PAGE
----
Home » Artificial Intelligence » Artificial Intelligence raises deeper questions than nuclear weapons technology

Artificial Intelligence raises deeper questions than nuclear weapons technology

With so much press around Google’s acquisition of DeepMind (which I wrote about here and here) and the establishment of an ethics board (a good thing in my opinion). I thought I would highlight some text from one of the dominant textbooks in the field of Artificial Intelligence; AI: A Modern Approach. The book is apparently used in 1200 universities, and is currently the 22nd most-cited publication in computer science and 4th most cited publication of the 21st century.

The authors, Stuart Russell, Professor of Computer Science and Smith-Zadeh Professor in Engineering, University of California, Berkeley, Adjunct Professor of Neurological Surgery, and Peter Norvig (director of Research at Google) devote significant space to A.I. dangers and Friendly A.I., “The Ethics and Risks of Developing Artificial Intelligence.”

What initially got my attention whilst reading this chapter was this statement: “AI raises deeper questions than, say, nuclear weapons technology.”

The authors continue outlining various risks. The first 5 risks they discuss are:

  • People might lose their jobs to automation.
  • People might have too much (or too little) leisure time.
  • People might lose their sense of being unique.
  • AI systems might be used toward undesirable ends.
  • The use of A.I. systems might result in a loss of accountability.

The last subset listed above indicates: “The Success of AI might mean the end of the human race.” Below is an extract:

The question is whether an A.I. system poses a bigger risk than traditional software. We will look at three sources of risk. First, the AI system’s state estimation may be incorrect, causing it to do the wrong thing. For example…a missile defense system might erroneously detect an attack and launch a counterattack, leading to the death of billions.

Second, specifying the right utility function for an A.I. system to maximize is not so easy. For example, we might propose a utility function designed to minimize human suffering, expressed as an additive reward function over time… Given the way humans are, however, we’ll always find a way to suffer even in paradise; so the optimal decision for the AI system is to terminate the human race as soon as possible – no humans, no suffering…

Third, the A.I. system’s learning function may cause it to evolve into a system with unintended behavior. This scenario is the most serious, and is unique to AI systems, so we will cover it in more depth.

They then write:

I.J. Good wrote, “Let an ultra-intelligent machine be defined as a machine that can far surpass all the intellectual activities of any man however clever. Since the design of machines is one of these intellectual activities, an ultra-intelligent machine could design even better machines; there would then be unquestionably be an “intelligence explosion,” and the intelligence of man would be left far behind. Thus the first ultra-intelligent machine is the last invention that man need ever make, provided that the machine is docile enough to tell us how to keep it under control.”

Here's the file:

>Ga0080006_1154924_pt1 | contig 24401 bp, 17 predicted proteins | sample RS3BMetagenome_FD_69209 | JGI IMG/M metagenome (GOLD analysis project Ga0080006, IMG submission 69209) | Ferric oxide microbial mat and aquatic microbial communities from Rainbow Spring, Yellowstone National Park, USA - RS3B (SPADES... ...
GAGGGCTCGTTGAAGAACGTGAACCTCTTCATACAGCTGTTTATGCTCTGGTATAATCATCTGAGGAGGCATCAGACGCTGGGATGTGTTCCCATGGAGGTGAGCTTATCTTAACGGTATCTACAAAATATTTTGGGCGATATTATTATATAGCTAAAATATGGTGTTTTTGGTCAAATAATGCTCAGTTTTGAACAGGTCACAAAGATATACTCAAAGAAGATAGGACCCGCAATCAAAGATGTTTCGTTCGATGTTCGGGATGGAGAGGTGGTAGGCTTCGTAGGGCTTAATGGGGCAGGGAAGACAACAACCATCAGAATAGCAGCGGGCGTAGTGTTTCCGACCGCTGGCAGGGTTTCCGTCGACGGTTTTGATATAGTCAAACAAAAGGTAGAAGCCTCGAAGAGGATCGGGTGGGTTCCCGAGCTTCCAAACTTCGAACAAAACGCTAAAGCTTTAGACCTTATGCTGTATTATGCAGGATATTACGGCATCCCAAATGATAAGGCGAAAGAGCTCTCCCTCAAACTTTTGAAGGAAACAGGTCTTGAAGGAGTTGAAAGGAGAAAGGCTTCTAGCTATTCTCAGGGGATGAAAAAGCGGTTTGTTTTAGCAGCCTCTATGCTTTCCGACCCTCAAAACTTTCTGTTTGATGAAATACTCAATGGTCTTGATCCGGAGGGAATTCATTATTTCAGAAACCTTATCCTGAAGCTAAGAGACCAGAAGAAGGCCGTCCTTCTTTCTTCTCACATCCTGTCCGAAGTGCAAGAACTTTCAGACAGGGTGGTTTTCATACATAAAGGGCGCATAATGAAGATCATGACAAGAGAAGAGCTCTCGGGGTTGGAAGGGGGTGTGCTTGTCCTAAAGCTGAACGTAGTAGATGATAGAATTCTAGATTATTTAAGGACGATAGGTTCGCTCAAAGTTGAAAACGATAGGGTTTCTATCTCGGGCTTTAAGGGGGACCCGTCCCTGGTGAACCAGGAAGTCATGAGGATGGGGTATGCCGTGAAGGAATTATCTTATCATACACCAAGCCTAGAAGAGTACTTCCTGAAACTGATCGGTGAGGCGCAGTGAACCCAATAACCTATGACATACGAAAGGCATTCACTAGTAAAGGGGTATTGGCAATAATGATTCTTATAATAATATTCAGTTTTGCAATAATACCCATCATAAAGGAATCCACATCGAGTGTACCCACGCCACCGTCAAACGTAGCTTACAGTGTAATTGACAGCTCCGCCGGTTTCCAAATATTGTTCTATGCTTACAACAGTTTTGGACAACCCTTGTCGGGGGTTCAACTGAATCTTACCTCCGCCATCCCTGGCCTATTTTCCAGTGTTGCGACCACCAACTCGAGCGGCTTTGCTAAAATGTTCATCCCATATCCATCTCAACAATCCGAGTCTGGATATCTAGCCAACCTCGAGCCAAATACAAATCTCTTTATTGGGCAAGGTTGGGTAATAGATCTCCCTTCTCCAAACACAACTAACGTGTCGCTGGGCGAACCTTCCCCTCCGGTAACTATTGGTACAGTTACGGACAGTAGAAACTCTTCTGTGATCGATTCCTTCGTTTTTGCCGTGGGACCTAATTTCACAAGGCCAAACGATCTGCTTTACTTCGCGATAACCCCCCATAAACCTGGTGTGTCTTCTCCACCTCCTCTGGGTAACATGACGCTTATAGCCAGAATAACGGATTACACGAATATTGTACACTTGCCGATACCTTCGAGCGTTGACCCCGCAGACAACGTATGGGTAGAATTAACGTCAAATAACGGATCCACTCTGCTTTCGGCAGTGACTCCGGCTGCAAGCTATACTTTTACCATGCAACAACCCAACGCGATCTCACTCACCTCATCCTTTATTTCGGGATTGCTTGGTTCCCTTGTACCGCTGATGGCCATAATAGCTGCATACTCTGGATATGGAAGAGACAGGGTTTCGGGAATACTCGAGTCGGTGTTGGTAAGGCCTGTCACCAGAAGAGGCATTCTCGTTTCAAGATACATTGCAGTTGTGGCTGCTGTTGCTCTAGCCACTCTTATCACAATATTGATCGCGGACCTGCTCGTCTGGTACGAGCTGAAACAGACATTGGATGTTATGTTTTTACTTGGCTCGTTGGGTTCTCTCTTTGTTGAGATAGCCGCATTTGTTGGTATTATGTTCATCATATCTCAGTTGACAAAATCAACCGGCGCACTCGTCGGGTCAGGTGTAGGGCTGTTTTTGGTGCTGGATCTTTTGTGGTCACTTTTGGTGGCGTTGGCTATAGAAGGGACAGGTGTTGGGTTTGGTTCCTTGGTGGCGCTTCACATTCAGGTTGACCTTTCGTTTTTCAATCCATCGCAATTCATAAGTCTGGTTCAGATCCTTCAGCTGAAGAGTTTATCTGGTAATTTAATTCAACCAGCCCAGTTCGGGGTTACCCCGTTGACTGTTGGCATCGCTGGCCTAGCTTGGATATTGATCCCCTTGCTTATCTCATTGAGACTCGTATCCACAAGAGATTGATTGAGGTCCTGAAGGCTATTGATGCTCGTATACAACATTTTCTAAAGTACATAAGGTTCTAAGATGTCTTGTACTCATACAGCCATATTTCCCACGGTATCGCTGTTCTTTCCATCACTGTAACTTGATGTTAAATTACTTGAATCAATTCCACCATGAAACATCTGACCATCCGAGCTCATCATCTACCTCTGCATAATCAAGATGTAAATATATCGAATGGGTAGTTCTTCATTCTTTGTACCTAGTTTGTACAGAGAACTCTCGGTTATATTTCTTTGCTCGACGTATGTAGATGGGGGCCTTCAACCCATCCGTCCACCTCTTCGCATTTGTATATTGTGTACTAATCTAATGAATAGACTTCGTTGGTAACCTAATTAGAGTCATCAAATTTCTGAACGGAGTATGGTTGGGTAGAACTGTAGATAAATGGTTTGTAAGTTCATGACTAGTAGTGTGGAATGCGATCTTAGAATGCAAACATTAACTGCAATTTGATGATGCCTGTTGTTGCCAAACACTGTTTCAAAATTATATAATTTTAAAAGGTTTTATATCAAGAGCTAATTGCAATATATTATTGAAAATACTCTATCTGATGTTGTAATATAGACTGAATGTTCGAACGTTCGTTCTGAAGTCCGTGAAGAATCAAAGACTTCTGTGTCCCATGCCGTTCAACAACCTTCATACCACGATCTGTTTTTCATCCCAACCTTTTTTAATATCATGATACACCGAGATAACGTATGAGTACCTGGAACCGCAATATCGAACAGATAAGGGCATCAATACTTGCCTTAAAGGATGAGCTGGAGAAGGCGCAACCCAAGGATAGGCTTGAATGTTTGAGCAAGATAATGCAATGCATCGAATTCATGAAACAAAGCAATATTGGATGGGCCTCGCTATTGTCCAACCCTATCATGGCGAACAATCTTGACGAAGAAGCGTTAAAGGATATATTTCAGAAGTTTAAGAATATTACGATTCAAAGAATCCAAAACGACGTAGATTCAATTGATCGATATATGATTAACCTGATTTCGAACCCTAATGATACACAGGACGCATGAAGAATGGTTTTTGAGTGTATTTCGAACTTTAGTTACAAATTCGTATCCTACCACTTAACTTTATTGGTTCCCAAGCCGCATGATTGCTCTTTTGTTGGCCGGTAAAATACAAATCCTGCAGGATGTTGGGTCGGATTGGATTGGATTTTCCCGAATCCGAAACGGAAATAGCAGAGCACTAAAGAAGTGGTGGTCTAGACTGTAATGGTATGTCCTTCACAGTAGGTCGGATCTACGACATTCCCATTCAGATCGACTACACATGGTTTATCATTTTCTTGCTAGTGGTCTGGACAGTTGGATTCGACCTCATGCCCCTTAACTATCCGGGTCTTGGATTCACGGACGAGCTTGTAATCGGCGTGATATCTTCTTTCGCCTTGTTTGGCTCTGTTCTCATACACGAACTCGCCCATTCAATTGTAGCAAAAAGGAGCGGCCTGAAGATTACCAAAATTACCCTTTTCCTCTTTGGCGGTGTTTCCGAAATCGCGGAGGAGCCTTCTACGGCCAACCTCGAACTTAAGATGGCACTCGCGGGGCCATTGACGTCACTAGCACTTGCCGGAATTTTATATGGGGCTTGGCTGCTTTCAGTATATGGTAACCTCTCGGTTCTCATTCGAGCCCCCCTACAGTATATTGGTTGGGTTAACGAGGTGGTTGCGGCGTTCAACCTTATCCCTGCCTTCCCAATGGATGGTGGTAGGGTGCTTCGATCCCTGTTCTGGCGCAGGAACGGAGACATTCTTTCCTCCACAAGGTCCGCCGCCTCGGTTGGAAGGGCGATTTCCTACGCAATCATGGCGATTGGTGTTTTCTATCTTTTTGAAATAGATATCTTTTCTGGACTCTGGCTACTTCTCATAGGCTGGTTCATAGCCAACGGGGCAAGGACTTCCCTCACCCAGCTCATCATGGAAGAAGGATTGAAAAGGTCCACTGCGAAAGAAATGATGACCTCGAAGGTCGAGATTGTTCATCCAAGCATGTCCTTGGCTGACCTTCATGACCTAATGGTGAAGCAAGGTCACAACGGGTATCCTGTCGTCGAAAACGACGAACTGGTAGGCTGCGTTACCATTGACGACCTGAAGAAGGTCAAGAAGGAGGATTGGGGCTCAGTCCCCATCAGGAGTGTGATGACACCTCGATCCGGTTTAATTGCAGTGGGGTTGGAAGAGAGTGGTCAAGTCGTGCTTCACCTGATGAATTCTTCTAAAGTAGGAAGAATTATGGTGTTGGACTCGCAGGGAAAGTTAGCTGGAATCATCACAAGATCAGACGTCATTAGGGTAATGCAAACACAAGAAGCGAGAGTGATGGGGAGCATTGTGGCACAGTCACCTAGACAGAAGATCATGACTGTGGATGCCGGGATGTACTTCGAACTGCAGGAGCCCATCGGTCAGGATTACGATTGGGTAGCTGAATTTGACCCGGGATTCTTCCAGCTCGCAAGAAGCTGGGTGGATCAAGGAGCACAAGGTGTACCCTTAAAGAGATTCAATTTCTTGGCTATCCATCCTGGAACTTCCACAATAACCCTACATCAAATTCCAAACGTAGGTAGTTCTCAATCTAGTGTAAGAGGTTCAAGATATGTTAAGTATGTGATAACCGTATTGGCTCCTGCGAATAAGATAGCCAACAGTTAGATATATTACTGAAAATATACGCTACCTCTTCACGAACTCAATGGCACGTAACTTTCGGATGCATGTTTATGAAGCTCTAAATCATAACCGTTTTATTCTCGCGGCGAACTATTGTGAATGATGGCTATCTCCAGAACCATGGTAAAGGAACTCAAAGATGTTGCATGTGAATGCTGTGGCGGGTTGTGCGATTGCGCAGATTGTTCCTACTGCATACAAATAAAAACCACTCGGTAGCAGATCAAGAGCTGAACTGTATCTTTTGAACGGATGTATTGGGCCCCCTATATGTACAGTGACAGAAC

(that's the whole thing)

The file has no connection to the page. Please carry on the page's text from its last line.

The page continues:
The authors also reference that in Computer Power and Human Reason, Joseph Weizenbaum argued that the effect of intelligent machines on human society will be such that continued work on artificial intelligence is perhaps unethical.

Norvig and Russell do leave us with much to think about:

Looking on the bright side, success in AI would provide great opportunities for improving the material circumstances of human life. Whether it would improve the quality of life is an open question. Will intelligent automation give people more fulfilling work and more relaxing leisure time? Or will the pressures of competing in a nanosecond-paced world lead to more stress? Will children gain from instant access to intelligent tutors, multimedia online encyclopedias, and global communication, or will they play ever more realistic war games? Will intelligent machines extend the power of the individual, or of centralized governments and corporations?

The Founders Fund, which was one of the backers of DeepMind has written:

“While we have the computational power to support many versions of AI, the field remains relatively poorly funded, a surprising result given that the development of powerful AIs (even if they aren’t general AIs) would probably be one of the most important and lucrative technological advances in history.”

It is clear that computers with human-level intelligence (or better) would have a huge impact on our everyday lives and on the future course of civilization.


1 Comment

  1. Colin Lewis says:

    Stam Nicolis on Google+

    People WILL, not might, lose their jobs to automation-the issue is what will happen to them, whether they will be able to find other jobs, since the old jobs will no longer be available. Any system can be used to “undesirable ends” (undesirable for whom, however?). Any system can lead to loss of accountability. So it’s misleading to focus on AI. These issues are relevant beyond AI.

    On the other hand, presenting as lead slogan, “the success of AI might mean the end of the human race” undermines any credibility the arguments on the other issues may have, since it is so obviously grotesque.

    I’d suggest Feynman’s “The meaning of it all” lectures and “Lectures on computation” for some serious thoughts on the subject that are, still, topical.

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